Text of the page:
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Why don't browsers autocorrect CSS3 transitions? The only difference between the Safari/Chrome and Firefox CSS transition is "moz" and "webkit". Surely firefox could just add an autocorrect feature to change every instance of "webkit" in the css to "moz" and the problem would be solved. Or is there something more?

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because they're custom css attributes. development, testing, not standardized. any two browsers may implement a particular feature, but use completely different semantics, e.g. -moz-opacity: 47%, -opera-opacity: 0.47 (as a made-up example). It's not a browser's job to keep track of everyone else's made-up/non-standard things and try to implement or support them the same way. –  Marc B Mar 12 '13 at 19:30
Because they explicitly namespace these things so they don't conflict with other browsers... –  deceze Mar 12 '13 at 19:33

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up vote 2 down vote accepted

Normally the -moz and -webkit are for CSS selctors are properties that are are specific to the the browser engine. The selector could be unstable, or act differently in each browser as they refine the behavior.

They don't want to "autocorrect" to the other implementation because the other browsers interpretation of the CSS property could be different. It could cause problems about what CSS property should "win" in the event of a conflict. Lastly, it could increase development time for each browser since they would need to figure out what the other browser engine is doing.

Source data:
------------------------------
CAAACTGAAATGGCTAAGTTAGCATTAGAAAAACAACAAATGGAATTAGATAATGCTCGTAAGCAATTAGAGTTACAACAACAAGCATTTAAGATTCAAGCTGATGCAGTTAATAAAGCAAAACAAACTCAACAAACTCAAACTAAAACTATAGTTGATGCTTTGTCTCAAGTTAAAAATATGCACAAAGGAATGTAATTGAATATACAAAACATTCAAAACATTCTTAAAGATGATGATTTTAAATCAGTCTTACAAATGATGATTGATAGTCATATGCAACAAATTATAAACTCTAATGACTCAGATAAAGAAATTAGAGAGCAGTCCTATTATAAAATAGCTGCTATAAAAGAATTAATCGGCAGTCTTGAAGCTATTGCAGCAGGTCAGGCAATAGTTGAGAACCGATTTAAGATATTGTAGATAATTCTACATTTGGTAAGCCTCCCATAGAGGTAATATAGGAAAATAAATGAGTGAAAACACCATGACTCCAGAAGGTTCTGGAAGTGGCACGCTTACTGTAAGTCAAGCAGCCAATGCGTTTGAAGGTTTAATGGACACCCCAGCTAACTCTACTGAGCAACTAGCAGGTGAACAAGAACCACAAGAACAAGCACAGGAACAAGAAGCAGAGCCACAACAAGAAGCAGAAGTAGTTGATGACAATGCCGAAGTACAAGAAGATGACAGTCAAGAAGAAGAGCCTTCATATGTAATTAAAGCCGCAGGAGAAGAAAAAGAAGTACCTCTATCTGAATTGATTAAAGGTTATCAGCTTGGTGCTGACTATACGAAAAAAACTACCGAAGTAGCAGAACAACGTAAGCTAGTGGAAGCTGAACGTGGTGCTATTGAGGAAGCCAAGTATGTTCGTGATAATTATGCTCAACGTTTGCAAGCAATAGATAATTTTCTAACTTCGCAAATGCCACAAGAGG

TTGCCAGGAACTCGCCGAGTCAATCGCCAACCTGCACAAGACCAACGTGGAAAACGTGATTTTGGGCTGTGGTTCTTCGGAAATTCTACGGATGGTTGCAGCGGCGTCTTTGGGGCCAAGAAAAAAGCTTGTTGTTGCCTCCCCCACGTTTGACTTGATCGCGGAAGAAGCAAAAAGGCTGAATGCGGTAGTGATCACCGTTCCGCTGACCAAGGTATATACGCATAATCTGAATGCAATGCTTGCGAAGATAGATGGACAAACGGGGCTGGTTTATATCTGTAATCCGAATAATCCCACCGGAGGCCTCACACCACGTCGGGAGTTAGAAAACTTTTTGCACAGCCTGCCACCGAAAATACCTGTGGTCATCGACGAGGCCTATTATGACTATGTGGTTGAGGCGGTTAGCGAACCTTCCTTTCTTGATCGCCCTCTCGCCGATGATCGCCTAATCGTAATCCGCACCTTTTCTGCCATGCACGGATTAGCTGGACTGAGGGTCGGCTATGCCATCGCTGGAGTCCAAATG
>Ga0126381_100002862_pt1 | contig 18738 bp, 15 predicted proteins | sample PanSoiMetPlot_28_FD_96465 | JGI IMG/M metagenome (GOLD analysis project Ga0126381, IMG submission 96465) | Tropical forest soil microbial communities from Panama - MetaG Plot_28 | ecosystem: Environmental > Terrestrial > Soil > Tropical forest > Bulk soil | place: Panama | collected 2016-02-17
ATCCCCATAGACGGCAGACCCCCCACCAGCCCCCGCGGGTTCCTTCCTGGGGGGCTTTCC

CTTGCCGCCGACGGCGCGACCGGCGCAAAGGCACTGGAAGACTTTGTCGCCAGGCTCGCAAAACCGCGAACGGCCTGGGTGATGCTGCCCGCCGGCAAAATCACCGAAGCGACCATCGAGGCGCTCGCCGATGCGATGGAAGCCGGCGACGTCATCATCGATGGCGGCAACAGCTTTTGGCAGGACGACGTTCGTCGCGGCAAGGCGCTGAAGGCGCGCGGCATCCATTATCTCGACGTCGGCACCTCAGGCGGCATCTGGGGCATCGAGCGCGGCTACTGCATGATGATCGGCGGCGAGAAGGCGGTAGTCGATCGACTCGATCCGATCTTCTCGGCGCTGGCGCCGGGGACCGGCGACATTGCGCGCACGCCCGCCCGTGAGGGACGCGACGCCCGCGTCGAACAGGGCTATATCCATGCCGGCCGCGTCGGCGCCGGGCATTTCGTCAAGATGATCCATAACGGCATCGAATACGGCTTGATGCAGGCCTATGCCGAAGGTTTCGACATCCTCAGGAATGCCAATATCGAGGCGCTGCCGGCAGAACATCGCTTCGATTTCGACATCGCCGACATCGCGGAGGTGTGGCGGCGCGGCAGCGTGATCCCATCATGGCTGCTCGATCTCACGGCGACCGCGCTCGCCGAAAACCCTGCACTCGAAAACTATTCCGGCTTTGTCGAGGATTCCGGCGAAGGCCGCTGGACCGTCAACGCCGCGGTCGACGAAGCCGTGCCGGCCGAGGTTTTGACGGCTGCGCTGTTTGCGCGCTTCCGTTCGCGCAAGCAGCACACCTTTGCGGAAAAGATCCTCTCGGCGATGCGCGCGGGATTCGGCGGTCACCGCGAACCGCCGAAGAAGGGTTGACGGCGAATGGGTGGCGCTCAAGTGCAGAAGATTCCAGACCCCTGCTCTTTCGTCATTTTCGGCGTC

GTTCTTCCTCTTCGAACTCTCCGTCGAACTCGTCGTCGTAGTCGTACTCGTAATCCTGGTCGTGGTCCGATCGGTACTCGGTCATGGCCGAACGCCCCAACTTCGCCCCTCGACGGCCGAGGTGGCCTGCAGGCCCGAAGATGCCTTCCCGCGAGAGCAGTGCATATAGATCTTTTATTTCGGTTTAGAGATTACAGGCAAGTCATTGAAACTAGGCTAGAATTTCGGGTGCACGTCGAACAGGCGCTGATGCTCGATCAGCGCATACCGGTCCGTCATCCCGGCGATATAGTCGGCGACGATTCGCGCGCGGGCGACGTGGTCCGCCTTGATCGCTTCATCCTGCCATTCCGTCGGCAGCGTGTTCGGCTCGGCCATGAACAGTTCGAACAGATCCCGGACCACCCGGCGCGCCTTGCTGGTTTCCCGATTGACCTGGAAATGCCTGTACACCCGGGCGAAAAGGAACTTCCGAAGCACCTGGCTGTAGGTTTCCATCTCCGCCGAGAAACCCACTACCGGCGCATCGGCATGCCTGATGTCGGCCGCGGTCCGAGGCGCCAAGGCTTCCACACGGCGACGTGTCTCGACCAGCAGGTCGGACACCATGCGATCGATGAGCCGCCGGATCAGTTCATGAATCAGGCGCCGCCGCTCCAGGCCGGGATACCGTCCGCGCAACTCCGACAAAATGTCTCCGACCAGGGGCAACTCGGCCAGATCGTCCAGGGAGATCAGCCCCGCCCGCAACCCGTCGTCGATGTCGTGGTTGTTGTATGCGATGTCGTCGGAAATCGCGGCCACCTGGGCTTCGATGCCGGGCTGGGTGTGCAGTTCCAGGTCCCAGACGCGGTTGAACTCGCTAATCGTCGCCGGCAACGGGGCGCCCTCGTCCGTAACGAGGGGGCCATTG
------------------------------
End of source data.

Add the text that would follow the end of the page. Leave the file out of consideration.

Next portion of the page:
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In the end what you want is to not use any -* prefixes at all. For that to be possible there needs to be a standard syntax and behavior defined by the, wait for it, CSS standard. Then instead of repeating *-opacity: ... several times with different prefixes, you just write opacity: ... once, like any other CSS declaration.

Vendor specific prefixes are there to allow browser specific behavior regardless of what the current standard says. It allows vendors to implement new features for which no standard exists yet, or to test the implementation of features before committing to it. The end goal is always to implement all features defined by the standard in the way the standard defines it; but you won't get there over night. New features need to be tested as widely as possible to find problems with their implementation or possible problems in the standard itself. This testing happens by making features available through vendor specific prefixes.

When you use a documented standard feature like opacity, it's pretty sure that it works consistently across browsers (*cough*letsforgetabout*cough*IE*cough*forasecond*cough*). When using a vendor specific prefix feature, it means you're using a feature at your own risk which is subject to change and/or may not work consistently (yet). Browser vendors don't touch each others prefixes for a reason, they work towards the standard and eventually make the feature available without prefix.

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